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Phylum Mollusca > Class Bivalvia > Subfamily Tridacninae
Burrowing giant clam
Tridacna crocea
Family Tridacnidae
updated Oct 2016
Where seen? This large clam with wavy 'lips' is sometimes seen on our undisturbed Southern shores, tucked into coral rubble and even among living corals. But it is often overlooked.

Features: At 10-15cm, it is the smallest of the giant clams. It is buried deep in living and dead coral or other hard surfaces in relatively shallow water near living reefs. It bores into the hard surface with a combination of chemical and mechanical methods that are still poorly understood.
The two-part shell has shallow fluted sculpturing on the surface. When submerged, all that can often be seen are its thick 'lips' of fleshy tissue.

Status and threats:
Like other creatures of the intertidal zone, they are affected by human activities such as reclamation and pollution. Trampling by careless visitors and over-collection can also affect local populations of young clams.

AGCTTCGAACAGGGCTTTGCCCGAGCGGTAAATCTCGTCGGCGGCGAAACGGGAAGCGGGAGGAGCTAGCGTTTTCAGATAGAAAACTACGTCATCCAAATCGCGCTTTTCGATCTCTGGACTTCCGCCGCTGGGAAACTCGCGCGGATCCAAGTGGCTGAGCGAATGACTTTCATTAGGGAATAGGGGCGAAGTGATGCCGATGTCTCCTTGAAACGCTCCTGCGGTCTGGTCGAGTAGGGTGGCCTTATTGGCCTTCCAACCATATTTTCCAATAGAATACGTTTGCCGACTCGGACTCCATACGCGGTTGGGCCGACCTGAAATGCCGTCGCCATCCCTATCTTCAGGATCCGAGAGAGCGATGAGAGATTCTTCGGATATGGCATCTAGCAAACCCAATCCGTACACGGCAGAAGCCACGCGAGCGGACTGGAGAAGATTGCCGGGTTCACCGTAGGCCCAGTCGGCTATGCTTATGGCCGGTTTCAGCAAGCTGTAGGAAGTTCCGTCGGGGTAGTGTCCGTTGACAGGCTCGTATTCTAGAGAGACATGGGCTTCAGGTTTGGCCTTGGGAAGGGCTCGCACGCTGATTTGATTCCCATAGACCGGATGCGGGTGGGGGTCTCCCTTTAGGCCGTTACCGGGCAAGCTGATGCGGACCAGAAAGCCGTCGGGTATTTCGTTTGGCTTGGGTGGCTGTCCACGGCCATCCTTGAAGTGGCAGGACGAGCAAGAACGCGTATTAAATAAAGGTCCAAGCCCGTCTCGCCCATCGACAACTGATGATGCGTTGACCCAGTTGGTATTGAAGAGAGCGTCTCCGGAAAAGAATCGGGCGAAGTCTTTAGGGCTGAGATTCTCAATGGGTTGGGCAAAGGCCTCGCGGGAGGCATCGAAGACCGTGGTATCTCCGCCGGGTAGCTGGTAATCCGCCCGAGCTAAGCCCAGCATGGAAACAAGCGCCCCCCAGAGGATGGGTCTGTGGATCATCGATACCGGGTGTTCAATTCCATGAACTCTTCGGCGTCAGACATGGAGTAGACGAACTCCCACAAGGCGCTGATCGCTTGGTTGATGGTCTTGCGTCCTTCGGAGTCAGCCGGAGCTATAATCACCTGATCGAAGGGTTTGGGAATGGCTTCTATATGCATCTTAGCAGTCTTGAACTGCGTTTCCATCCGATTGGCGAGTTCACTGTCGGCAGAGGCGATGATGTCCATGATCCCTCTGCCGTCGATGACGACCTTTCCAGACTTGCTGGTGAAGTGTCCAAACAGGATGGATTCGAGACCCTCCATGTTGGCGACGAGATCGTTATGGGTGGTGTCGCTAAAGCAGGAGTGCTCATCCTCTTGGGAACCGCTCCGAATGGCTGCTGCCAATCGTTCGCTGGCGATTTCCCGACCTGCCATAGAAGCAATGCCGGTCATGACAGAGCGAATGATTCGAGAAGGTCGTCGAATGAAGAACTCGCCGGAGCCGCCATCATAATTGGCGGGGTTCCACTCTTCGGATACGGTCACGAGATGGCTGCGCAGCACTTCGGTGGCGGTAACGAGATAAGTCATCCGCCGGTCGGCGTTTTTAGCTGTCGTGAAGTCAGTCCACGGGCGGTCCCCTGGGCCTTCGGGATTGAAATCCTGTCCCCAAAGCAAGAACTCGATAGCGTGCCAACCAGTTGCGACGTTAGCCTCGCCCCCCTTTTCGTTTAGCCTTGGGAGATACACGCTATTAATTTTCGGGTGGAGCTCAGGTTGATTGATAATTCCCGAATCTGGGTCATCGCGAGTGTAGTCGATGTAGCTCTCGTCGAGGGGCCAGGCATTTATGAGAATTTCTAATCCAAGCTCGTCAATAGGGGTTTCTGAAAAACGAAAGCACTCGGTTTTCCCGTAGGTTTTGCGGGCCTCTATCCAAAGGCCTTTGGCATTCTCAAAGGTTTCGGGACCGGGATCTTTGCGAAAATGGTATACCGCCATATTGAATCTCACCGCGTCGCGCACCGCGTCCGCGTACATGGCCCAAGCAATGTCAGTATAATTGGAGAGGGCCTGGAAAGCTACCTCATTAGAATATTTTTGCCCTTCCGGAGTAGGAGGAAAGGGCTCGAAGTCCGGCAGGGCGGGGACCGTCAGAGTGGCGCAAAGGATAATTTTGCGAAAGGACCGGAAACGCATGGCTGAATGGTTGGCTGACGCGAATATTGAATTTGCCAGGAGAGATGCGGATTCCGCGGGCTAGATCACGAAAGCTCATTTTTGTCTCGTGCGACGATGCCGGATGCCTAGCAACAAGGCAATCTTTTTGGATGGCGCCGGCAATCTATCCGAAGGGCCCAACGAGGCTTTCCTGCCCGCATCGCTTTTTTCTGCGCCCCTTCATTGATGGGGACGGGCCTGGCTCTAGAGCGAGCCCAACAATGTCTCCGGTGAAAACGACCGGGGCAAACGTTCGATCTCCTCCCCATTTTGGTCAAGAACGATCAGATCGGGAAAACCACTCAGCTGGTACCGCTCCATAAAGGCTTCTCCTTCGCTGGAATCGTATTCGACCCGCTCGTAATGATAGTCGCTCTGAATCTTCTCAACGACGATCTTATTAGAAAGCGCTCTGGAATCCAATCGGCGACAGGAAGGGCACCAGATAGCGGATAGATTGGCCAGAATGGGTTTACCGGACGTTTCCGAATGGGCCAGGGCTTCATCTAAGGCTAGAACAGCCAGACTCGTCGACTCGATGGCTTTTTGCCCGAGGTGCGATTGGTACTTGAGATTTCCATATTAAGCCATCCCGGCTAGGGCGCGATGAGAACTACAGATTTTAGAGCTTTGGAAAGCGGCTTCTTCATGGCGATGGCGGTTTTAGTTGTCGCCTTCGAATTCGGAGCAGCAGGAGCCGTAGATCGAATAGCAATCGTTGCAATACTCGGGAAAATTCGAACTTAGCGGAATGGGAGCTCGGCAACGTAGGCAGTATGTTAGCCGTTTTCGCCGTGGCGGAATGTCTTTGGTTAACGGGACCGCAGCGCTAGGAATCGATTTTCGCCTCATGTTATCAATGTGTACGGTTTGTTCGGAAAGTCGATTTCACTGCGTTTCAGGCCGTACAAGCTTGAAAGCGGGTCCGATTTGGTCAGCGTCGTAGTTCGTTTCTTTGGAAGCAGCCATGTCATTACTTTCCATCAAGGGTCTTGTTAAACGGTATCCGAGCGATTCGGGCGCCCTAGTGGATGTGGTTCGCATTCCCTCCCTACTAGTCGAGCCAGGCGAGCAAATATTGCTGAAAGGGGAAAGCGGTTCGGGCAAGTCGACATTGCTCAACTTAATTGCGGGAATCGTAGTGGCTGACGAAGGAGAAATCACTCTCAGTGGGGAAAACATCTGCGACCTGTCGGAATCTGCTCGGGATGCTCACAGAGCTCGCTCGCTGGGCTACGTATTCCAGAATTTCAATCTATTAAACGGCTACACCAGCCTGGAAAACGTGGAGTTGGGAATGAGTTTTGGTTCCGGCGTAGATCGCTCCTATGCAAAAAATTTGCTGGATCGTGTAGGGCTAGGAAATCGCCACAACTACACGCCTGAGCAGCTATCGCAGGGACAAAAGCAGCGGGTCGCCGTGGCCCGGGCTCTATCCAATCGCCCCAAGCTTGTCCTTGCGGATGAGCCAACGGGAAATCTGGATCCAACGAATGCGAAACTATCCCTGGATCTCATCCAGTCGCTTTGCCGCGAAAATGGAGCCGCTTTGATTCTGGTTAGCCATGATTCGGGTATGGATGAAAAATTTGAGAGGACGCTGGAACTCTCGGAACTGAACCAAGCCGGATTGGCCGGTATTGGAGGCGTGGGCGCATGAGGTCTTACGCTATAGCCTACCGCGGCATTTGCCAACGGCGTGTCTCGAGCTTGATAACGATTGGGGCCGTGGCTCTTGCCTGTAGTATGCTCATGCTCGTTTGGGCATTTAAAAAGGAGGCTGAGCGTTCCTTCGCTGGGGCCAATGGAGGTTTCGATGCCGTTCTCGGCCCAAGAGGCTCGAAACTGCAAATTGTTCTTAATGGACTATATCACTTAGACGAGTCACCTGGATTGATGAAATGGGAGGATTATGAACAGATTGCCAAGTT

Thick fleshy 'lips' when submerged.
Pulau Hantu, Feb 06

Terumbu Raya , May 10
Photo shared by Loh Kok Sheng on his blog.

Short fluted scuplturing on shell.
Pulau Hantu, Mar 05

Burrowing giant clams on Singapore shores

Photos of Burrowing giant clams for free download from wildsingapore flickr

Distribution in Singapore on this wildsingapore flickr map


Lazarus Island, Mar 16
Photo shared by Loh Kok Sheng on his blog.
   


Terumbu Semakau, May 10
Photo shared by Loh Kok Sheng on his blog.

Terumbu Semakau, May 10
Photo shared by James Koh on his blog.

Pulau Semakau, Nov 09
Photo shared by Neo Mei Lin on her blog.


Pulau Biola, Dec 09
Photo shared by James Koh on his flickr.

Terumbu Salu, Jan 10
Photo shared by Loh Kok Sheng on his flickr.


Terumbu Berkas, Jan 10

Pulau Senang, Aug 10

Terumbu Pempang Darat, Jun 10
Photo shared by James Koh on his blog.


Terumbu Bemban, Jun 15
Photo shared by Loh Kok Sheng on facebook.
   

Links

References

  • Tan Siong Kiat and Henrietta P. M. Woo, 2010 Preliminary Checklist of The Molluscs of Singapore (pdf), Raffles Museum of Biodiversity Research, National University of Singapore.
  • Tan, K. S. & L. M. Chou, 2000. A Guide to the Common Seashells of Singapore. Singapore Science Centre. 160 pp.
  • Gosliner, Terrence M., David W. Behrens and Gary C. Williams. 1996. Coral Reef Animals of the Indo-Pacific: Animal life from Africa to Hawaii exclusive of the vertebrates Sea Challengers. 314pp.
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